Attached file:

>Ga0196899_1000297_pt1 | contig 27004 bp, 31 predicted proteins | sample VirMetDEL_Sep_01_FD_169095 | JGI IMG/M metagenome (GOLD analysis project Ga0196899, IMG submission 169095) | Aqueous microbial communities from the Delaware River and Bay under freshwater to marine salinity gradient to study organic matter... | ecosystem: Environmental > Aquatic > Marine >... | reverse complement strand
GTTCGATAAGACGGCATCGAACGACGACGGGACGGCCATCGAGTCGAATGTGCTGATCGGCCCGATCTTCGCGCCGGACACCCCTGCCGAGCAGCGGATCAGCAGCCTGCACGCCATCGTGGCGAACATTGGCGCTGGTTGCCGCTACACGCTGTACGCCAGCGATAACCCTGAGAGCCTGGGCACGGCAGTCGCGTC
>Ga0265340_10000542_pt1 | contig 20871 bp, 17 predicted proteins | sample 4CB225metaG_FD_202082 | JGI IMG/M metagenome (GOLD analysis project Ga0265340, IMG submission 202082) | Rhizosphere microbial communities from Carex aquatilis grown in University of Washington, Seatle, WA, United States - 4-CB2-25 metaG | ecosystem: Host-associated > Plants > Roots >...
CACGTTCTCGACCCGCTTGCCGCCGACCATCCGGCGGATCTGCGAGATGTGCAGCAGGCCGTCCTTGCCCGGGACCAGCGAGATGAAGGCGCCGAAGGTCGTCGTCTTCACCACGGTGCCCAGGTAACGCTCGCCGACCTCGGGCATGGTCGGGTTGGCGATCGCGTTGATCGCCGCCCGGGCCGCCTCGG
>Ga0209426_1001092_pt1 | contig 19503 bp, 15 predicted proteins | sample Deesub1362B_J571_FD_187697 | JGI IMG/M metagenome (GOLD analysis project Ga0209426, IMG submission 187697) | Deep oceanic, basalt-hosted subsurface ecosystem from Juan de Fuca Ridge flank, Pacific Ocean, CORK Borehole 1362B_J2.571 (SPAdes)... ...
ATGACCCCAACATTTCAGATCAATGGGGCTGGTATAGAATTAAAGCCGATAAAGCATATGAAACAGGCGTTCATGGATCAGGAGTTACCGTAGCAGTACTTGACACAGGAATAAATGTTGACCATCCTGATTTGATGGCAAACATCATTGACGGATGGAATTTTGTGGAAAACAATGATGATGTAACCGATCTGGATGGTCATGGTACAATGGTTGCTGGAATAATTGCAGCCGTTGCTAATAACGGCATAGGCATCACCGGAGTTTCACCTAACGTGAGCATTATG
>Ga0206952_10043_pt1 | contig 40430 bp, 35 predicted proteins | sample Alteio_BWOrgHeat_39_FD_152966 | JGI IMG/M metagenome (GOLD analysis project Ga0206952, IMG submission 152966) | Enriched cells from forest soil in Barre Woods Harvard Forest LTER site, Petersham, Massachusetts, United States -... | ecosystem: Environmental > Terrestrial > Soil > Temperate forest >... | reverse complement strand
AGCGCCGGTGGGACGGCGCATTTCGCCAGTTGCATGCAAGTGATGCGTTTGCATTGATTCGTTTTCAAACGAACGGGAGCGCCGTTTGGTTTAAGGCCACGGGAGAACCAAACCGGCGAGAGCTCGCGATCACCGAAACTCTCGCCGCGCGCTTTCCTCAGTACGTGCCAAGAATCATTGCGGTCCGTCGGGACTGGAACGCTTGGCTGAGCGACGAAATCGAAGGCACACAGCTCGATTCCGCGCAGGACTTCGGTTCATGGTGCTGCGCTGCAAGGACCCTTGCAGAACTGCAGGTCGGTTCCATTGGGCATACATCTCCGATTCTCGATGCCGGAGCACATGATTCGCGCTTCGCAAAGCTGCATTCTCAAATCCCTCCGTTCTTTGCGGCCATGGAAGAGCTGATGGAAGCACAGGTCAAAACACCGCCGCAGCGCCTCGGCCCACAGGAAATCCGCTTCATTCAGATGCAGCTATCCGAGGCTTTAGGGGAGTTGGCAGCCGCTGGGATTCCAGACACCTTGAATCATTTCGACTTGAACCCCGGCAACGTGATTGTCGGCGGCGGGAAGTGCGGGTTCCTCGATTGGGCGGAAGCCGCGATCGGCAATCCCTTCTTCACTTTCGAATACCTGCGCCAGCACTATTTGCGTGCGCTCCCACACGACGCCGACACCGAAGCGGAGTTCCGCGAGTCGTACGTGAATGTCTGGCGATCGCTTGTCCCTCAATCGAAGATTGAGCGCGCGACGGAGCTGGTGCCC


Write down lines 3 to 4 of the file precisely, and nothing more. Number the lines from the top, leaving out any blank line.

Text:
>Ga0265340_10000542_pt1 | contig 20871 bp, 17 predicted proteins | sample 4CB225metaG_FD_202082 | JGI IMG/M metagenome (GOLD analysis project Ga0265340, IMG submission 202082) | Rhizosphere microbial communities from Carex aquatilis grown in University of Washington, Seatle, WA, United States - 4-CB2-25 metaG | ecosystem: Host-associated > Plants > Roots >...
CACGTTCTCGACCCGCTTGCCGCCGACCATCCGGCGGATCTGCGAGATGTGCAGCAGGCCGTCCTTGCCCGGGACCAGCGAGATGAAGGCGCCGAAGGTCGTCGTCTTCACCACGGTGCCCAGGTAACGCTCGCCGACCTCGGGCATGGTCGGGTTGGCGATCGCGTTGATCGCCGCCCGGGCCGCCTCGG